Rabindranath Tagore Struggles to Do Justice to His Many Accomplishments
Picture a high school civics teacher with a great love for Ken Burns and access to people like Prince Charles and the Dalai Lama — but no ability to ask them interesting questions — making his first documentary on a laptop's built-in software.
That should give you some sense of what Rabindranath Tagore: The Poet of Eternity is like. Often credited as the father of modern Indian literature, Tagore was also a songwriter, statesman, and educator. This film struggles to do justice to his many accomplishments, shortchanging his artistry. He may be best known to American cinephiles for the two Satyajit Ray films based on his novels, Charulata and The Home and The World. But Tagore's fiction is barely mentioned in this documentary, which is far more concerned with his humanist philosophy. Bhattacharya talks to and quotes a wide range of famous people on the subject of Tagore, but few get beyond generalities and platitudes.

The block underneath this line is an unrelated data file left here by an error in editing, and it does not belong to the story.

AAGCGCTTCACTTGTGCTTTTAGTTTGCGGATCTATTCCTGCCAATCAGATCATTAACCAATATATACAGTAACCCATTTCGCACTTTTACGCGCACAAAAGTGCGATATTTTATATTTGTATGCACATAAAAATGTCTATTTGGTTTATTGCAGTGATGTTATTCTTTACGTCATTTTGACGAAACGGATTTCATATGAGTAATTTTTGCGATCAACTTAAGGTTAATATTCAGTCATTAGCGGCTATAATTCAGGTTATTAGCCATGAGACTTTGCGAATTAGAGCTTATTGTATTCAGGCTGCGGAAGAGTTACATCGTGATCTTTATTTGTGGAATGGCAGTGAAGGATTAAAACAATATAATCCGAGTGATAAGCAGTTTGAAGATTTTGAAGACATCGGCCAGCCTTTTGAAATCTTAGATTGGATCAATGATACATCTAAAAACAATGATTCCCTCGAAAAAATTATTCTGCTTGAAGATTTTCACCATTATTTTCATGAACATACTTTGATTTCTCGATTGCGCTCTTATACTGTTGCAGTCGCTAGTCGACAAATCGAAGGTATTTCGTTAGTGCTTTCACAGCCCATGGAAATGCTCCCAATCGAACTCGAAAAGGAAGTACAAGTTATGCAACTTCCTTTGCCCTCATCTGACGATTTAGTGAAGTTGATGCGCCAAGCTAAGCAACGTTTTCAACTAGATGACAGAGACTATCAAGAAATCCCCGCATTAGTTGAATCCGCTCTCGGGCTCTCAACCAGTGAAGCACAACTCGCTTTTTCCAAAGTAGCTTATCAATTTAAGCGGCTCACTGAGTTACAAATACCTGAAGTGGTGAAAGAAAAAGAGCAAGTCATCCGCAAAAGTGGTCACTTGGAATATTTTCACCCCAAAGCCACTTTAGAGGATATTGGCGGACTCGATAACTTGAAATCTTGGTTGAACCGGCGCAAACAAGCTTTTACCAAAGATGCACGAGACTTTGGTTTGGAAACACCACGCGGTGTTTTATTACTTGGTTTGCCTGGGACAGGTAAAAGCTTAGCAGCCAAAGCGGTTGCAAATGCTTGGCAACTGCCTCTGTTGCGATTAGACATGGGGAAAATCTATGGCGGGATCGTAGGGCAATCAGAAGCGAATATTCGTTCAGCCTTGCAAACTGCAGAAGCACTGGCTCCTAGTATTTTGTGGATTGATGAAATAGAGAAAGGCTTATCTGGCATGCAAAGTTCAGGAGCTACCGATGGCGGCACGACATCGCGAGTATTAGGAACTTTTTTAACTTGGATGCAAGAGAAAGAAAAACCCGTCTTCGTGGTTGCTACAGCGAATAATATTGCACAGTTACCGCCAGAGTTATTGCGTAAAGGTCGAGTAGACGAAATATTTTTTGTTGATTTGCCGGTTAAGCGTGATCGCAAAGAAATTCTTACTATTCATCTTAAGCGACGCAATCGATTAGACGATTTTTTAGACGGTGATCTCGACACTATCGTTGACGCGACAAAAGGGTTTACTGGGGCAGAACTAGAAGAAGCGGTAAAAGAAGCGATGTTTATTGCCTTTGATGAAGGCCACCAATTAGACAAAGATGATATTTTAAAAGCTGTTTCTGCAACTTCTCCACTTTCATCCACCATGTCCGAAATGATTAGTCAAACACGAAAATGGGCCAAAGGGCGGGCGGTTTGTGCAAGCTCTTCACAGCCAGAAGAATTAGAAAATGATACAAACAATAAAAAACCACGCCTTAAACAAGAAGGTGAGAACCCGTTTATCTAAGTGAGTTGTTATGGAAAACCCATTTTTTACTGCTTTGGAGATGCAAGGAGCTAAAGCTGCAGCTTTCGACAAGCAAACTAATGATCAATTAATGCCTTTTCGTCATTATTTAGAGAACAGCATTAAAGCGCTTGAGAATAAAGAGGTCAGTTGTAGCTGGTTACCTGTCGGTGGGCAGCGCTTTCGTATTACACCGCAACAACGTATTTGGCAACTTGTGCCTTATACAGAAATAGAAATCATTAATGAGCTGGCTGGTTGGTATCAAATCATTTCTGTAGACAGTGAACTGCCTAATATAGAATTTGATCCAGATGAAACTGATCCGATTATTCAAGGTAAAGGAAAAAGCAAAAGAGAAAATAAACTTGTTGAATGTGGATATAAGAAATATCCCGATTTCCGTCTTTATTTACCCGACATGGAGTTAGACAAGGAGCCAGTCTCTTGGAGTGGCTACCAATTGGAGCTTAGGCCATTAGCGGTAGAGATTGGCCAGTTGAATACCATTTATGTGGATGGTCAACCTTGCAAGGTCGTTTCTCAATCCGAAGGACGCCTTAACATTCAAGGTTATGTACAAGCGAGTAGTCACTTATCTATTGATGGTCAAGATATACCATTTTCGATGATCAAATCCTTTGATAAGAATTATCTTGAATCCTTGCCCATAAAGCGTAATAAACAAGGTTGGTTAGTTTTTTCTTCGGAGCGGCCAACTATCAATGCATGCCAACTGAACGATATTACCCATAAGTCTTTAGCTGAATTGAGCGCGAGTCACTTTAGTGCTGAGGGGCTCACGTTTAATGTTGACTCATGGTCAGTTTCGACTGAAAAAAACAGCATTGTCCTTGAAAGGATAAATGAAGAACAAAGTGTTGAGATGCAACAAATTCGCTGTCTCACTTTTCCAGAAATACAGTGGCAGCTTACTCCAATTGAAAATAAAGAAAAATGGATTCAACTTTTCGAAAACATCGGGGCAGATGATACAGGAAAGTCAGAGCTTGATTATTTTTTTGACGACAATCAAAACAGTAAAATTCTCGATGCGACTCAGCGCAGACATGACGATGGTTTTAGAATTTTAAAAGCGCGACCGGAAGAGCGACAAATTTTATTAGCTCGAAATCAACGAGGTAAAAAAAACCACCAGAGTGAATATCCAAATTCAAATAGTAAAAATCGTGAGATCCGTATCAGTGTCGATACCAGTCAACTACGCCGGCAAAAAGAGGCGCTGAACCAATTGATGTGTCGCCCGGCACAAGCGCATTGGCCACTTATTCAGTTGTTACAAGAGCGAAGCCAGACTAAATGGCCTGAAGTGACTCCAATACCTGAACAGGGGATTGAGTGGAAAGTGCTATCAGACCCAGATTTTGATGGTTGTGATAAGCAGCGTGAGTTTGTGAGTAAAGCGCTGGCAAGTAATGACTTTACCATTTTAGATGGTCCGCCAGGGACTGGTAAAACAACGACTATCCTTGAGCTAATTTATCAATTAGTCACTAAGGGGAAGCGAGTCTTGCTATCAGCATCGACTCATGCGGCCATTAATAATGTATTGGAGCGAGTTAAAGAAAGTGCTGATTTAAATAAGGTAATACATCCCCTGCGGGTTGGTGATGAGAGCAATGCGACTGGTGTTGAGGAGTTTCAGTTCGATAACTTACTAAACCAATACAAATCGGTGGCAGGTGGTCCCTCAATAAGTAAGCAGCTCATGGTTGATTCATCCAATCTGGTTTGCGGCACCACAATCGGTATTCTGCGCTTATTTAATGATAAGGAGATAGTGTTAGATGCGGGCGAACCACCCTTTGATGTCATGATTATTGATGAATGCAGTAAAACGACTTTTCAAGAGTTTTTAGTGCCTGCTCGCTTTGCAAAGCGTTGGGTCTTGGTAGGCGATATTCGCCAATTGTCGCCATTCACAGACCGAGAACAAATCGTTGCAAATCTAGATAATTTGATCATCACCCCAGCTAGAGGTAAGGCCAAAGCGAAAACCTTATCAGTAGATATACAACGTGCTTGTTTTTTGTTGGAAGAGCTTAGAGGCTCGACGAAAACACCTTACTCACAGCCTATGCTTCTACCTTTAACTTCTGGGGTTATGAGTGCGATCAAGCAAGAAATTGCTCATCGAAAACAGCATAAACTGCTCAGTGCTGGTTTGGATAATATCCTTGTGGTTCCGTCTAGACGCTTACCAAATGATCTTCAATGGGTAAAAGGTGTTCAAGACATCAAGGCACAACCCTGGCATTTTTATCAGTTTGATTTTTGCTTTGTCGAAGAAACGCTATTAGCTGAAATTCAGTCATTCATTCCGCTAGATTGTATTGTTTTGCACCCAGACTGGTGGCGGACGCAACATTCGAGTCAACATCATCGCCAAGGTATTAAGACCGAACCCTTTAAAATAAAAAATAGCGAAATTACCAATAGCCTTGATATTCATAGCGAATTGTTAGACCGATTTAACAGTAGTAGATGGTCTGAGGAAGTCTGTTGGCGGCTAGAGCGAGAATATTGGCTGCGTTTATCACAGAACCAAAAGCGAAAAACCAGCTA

The film's structure is haphazard. In terms of cinematic form, it's a mess. It runs text on-screen at the exact moment that a narrator reads it in voice-over. Like Burns's, Bhattacharya's style is based on zooming in and out of still photos, although he also uses archival footage of Tagore where available. UNESCO gets so many positive mentions that one suspects it secretly funded the film. As a film about a poet and songwriter, Rabindranath Tagore's sensibility is disappointingly prosaic: Performances of his songs and poems are always cut off after 30 seconds.
Ultimately, this is pure hagiography — if Tagore ever did anything less than totally noble, or even controversial by today's standards, it's on the cutting-room floor.
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